Tuesday, May 29, 2018

It wasn't an informant, it was a spy

There's a thing called the English language, US reporters should f**king learn it.  The FBI used a spy to spy on Donald Trump's presidential campaing.

Professional liar James Clapper, as well as the delusional James Comey, have insisted that it was not a "spy," it was an "informant" that was used.  From NPR to CNN, all the press whores lined up to use the same term.

Even though the term is wrong.

the ghosts of films past

That's Isaiah's THE WORLD TODAY JUST NUTS "The Ghosts of Films Past."

Ruby Dee did co-write UP TIGHT.  And that's a story where a guy in a group decides to rat out his peers -- to 'inform' on them.  It's an update of John Ford's THE INFORMER which was also about someone in a group turning on the group and 'informing.'

Get it?

It's not that damn hard.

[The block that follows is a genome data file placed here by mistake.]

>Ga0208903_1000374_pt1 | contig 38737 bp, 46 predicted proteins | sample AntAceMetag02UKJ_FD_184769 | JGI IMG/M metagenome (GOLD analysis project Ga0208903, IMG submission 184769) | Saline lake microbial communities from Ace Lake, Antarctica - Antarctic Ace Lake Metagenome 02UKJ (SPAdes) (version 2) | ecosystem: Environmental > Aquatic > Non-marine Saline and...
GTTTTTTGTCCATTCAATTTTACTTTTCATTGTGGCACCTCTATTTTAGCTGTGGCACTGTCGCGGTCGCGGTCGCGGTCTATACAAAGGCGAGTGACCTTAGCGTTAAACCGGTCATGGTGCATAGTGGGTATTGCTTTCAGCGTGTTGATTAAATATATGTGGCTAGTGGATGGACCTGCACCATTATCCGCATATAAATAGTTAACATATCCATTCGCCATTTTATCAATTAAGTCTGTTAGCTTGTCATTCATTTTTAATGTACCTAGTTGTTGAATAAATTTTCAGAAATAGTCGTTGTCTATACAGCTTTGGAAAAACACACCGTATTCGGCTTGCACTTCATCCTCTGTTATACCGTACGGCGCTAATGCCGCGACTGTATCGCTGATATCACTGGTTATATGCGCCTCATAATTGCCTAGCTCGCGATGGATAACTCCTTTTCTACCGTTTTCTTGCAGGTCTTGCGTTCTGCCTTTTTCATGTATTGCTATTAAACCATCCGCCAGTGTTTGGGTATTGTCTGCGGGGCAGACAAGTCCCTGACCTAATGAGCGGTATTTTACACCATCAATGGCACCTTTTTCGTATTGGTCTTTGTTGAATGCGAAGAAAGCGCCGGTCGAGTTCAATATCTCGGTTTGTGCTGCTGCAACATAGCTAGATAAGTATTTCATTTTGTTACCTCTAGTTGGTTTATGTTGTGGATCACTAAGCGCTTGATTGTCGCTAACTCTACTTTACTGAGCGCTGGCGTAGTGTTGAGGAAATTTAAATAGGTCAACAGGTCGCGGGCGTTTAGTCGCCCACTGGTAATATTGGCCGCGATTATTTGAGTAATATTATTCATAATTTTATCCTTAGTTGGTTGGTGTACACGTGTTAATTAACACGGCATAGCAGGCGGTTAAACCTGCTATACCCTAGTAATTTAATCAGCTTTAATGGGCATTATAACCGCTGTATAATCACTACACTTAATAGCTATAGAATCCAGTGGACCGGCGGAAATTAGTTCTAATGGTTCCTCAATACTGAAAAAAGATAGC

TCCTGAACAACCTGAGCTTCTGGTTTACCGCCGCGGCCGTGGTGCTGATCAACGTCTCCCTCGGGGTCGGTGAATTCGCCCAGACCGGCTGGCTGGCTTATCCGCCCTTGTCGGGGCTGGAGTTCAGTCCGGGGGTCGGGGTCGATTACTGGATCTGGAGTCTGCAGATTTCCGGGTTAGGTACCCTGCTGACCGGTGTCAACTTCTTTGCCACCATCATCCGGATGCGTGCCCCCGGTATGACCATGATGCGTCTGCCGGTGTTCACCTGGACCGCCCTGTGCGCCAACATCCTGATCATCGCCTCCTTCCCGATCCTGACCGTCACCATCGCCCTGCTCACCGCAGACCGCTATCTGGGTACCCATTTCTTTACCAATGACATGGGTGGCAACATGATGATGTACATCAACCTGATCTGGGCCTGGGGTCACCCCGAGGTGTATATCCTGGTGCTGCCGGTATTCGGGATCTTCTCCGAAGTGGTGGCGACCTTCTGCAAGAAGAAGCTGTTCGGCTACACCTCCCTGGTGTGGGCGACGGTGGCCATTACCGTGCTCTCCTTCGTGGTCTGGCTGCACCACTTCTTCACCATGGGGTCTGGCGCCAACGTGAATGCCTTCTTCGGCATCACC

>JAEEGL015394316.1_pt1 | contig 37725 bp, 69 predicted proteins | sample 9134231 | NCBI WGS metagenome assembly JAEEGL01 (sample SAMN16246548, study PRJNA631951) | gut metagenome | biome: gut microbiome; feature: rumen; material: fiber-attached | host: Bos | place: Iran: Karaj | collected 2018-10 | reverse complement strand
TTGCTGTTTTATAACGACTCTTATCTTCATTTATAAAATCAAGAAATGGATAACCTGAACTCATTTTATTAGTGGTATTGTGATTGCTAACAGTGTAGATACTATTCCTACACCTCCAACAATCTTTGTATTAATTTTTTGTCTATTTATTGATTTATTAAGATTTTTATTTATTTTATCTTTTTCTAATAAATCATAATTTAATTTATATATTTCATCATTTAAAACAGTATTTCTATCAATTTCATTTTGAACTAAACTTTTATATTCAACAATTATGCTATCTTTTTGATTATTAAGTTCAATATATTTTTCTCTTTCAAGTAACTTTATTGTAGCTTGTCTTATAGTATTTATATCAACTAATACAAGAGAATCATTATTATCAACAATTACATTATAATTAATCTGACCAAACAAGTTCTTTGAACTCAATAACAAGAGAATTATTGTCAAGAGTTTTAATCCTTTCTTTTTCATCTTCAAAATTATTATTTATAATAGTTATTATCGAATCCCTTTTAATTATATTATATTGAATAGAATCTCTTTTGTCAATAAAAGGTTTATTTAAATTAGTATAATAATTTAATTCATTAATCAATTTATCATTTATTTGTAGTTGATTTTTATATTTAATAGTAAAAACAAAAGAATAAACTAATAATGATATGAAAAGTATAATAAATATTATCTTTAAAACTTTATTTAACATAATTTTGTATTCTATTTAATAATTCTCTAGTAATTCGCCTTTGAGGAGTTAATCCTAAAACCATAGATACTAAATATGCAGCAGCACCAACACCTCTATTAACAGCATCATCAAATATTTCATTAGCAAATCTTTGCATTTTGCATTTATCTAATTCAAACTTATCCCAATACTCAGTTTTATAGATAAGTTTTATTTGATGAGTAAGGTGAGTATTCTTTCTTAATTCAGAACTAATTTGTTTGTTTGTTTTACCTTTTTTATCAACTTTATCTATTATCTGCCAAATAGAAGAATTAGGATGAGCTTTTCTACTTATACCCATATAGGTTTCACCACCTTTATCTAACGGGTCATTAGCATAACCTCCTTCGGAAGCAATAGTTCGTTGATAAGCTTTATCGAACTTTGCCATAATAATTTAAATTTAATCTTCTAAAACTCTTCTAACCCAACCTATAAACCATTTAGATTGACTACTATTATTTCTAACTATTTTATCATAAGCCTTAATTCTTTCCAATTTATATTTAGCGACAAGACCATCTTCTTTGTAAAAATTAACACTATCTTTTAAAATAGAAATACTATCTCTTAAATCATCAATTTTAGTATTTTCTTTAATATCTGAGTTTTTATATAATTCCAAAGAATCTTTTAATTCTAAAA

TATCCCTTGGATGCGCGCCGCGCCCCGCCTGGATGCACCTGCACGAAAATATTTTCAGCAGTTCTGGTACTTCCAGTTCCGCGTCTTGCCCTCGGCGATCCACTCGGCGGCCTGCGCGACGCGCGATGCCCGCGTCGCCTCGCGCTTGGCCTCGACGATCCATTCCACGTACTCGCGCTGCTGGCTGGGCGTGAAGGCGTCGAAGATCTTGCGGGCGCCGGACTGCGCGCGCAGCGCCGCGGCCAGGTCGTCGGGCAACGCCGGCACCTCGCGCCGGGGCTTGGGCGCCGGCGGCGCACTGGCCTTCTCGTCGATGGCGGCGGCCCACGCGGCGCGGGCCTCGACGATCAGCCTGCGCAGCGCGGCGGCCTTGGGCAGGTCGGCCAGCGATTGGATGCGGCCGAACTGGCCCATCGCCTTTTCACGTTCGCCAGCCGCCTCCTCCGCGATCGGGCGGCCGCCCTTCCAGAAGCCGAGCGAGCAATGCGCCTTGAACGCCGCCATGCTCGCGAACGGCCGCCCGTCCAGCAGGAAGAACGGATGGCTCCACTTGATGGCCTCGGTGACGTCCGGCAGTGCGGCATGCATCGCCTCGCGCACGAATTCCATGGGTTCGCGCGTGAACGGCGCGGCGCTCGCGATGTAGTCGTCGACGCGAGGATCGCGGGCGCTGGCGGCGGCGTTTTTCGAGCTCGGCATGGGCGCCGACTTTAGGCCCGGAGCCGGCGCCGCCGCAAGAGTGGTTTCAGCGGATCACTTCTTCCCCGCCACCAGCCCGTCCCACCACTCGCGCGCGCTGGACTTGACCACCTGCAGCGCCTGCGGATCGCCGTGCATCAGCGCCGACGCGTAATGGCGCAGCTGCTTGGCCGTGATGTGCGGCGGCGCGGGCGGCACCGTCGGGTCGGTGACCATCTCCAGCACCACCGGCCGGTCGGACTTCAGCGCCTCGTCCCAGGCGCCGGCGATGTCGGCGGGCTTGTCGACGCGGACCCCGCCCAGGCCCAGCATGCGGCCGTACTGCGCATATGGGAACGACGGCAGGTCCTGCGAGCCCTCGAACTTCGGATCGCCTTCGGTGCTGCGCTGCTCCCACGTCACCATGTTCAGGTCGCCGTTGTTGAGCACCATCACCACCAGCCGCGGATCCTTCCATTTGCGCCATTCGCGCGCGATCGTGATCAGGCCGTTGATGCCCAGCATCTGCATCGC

When the FBI got a man not in Trump's group to begin watching the campaign?  That was spying, not informing.  If someone within the campaign had gone to the authorities?  That would have been informing.

The English language can be your friend if you learn it.

  1. He was called the “Walrus,” but Cambridge University professor Stefan Halper seemed remarkably agile and active in making contacts with Trump campaign officials in the summer and fall of 2016.
  2. The Hill has posted my column on the three critical questions for the IG in investigating the Halper controversy.

Creative Commons License
This work is licensed under a Creative Commons Attribution-Share Alike 3.0 Unported License.
Poll1 { display:none; }